Post-Christendom: The Most Important Term You May Never Have Heard Of
Editor’s Note: This week we have the first of a two-part interview with Dr Stuart Murray-Williams on Post-Christendom and its impact on preachers & preaching.
Stuart, you have a rich and varied background in Christian ministry. To begin with, tell us about your experiences in London.
I moved into Tower Hamlets in 1978 and spent 12 years there, planting and leading a multi-ethnic church. This was an exciting and demanding period of ministry and I learned much about mission and church in a context of poverty, homelessness, racial tension and other faiths. The church is now over 40 years old and deeply rooted in the area.
During this period, I discovered the Anabaptist tradition and embraced its Jesus-centred approach to Scripture, discipleship and community, it’s holistic approach to mission and it’s commitment to peace witness. With friends, I launched the Anabaptist Network in 1992 – now the Anabaptist Mennonite Network (). I have been deeply impacted by this long-neglected tradition that is coming into its own in post-Christendom.
You decided to study the Anabaptist thing in more depth?
Yes, I spent three years studying for a PhD in Anabaptist hermeneutics. I was then invited to direct the Church Planting and Evangelism course at Spurgeon’s College. I taught there during the 1990s, when church planting was popular. It was a privilege to interact with many church planters and mission strategists.
In 1997, concerned that most church planting was happening in affluent areas, I proposed an alternative approach, recruiting self-funding teams to incarnate the gospel in poor urban neighbourhoods. This became Urban Expression (). I continue to work with this mission agency, which has now deployed over 40 teams.
Since the late 1980s, I have had books published on various subjects, including post-Christendom, Anabaptism, church planting and urban mission.
You write a lot about Post-Christendom. Most of us have heard about Postmodernism but you believe Post-Christendom might be more of an issue. What exactly is it, and how does it relate to things like Postmodernism?
In my book Post-Christendom, I suggested a definition that has gained wide acceptance:
‘Post-Christendom is the culture that emerges as the Christian faith loses coherence within a society that has been definitively shaped by the Christian story and as the institutions that have been developed to express Christian convictions decline in influence.’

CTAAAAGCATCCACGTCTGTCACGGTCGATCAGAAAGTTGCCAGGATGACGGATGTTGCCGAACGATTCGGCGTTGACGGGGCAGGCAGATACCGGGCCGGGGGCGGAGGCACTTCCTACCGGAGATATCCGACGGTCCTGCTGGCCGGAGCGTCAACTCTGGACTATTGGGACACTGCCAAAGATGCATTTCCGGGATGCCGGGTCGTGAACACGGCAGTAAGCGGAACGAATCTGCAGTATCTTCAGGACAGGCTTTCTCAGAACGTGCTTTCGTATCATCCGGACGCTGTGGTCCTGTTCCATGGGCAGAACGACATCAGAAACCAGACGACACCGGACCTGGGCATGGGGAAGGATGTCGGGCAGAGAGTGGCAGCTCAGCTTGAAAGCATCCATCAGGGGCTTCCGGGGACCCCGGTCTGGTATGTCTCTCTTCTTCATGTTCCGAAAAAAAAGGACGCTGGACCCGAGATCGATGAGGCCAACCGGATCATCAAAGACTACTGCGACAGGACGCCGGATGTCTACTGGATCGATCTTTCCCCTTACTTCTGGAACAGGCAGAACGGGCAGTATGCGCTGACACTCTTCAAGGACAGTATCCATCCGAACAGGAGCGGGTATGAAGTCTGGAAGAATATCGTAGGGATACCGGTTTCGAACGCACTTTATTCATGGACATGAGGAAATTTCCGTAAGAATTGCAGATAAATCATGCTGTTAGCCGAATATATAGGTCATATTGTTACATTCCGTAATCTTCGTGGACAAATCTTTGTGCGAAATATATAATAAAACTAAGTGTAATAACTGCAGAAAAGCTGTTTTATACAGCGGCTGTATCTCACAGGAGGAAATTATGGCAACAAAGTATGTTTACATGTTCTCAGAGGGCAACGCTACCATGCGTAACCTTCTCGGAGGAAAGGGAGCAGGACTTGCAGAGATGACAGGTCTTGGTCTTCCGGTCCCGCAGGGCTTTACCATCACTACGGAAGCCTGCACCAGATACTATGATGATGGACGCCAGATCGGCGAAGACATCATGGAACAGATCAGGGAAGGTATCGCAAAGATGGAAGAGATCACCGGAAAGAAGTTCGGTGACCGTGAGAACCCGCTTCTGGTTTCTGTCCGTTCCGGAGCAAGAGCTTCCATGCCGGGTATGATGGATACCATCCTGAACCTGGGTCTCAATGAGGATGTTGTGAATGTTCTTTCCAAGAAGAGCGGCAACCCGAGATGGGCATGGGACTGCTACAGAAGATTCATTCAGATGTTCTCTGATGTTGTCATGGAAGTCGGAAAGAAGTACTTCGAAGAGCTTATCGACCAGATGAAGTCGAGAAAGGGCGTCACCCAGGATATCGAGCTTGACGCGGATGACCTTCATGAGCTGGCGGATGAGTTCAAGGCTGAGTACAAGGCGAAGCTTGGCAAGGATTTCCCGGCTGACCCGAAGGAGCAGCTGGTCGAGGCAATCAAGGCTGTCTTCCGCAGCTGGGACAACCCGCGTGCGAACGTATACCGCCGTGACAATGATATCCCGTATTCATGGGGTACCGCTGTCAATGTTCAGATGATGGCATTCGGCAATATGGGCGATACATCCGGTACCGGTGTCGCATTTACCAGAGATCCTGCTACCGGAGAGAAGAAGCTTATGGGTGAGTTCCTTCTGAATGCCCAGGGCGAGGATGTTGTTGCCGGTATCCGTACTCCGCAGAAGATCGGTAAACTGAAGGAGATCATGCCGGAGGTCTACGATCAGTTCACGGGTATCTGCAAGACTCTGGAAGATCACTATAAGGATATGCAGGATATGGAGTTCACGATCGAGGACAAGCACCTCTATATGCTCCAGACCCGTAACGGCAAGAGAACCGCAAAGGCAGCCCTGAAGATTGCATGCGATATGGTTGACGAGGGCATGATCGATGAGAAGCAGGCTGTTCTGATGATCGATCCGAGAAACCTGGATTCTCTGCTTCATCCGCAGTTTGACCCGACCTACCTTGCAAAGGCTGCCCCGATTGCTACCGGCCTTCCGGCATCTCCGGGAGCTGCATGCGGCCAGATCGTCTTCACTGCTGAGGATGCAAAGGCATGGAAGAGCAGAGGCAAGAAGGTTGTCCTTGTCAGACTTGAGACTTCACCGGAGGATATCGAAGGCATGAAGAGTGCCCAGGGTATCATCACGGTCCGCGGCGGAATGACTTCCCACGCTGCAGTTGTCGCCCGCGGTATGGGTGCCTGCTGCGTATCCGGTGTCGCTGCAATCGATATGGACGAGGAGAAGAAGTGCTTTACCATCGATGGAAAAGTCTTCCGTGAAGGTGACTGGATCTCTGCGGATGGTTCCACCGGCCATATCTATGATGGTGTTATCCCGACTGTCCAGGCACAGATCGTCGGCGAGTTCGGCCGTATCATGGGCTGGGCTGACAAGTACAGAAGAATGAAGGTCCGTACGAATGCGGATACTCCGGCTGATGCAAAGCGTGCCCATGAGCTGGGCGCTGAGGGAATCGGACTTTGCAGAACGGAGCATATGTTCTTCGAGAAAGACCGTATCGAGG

I argued that the term describes a period of transition, not a new cultural context, and that this involves the church moving from the centre of society to the margins and embracing its identity as a minority within a plural culture. In the book A Vast Minority, I suggested that this will require changes in our structures, strategies, theology, use of resources and much else.
There are overlaps between post-Christendom and post-modernity, but it is unhelpful to collapse them into each other.
Post-modernity is a slippery term but represents distaste for supposed ‘metanarratives’, such as Modernity and Christendom, greater openness to ‘spirituality’ (broadly defined), and loss of certainty about the inevitability of ‘progress’.
Post-Christendom refers to the changing place of the Christian community in a complex society that is increasingly unfamiliar with the gospel and culturally more distant from the churches. Post-Christendom offers an opportunity to reconsider theological, ethical and ecclesial issues once the Christendom blinkers are removed. And the challenge is to think and act as cross-cultural missionaries within our own culture.
How does Post-Christendom impact preachers and the preaching ministry?
There are many dimensions to this question, including the role of the preacher, the form of the sermon, the contexts in which preaching takes place, the role of the congregation, understandings of authority, etc.
I am interested in the impact of the ‘Christendom Shift’ on the church in the fourth and fifth centuries. From the evidence of the New Testament and the pre-Christendom period, it seems that participation and dialogue was more common than in later centuries. The ‘Christendom Shift’ resulted in the dominance of the monologue and silencing of congregations. Various factors influenced this, including the enhanced size of congregations, the architecture of church buildings, the increasing gap between clergy and laity, the limitations of the overwhelmed catechetical system, and the cultural influence of rhetoric.
In post-Christendom, greater attention should be paid to learning rather than crafting sermons, to participation rather than performance, and to the empowering of many more to preach and teach, giving opportunities for questions and contributions. We need to develop and nurture hermeneutical communities. Monologue preaching still has a role, but only as one aspect of the church’s proclamatory and teaching ministries.
Next week: becoming a hermeneutical community and preaching less to grow more!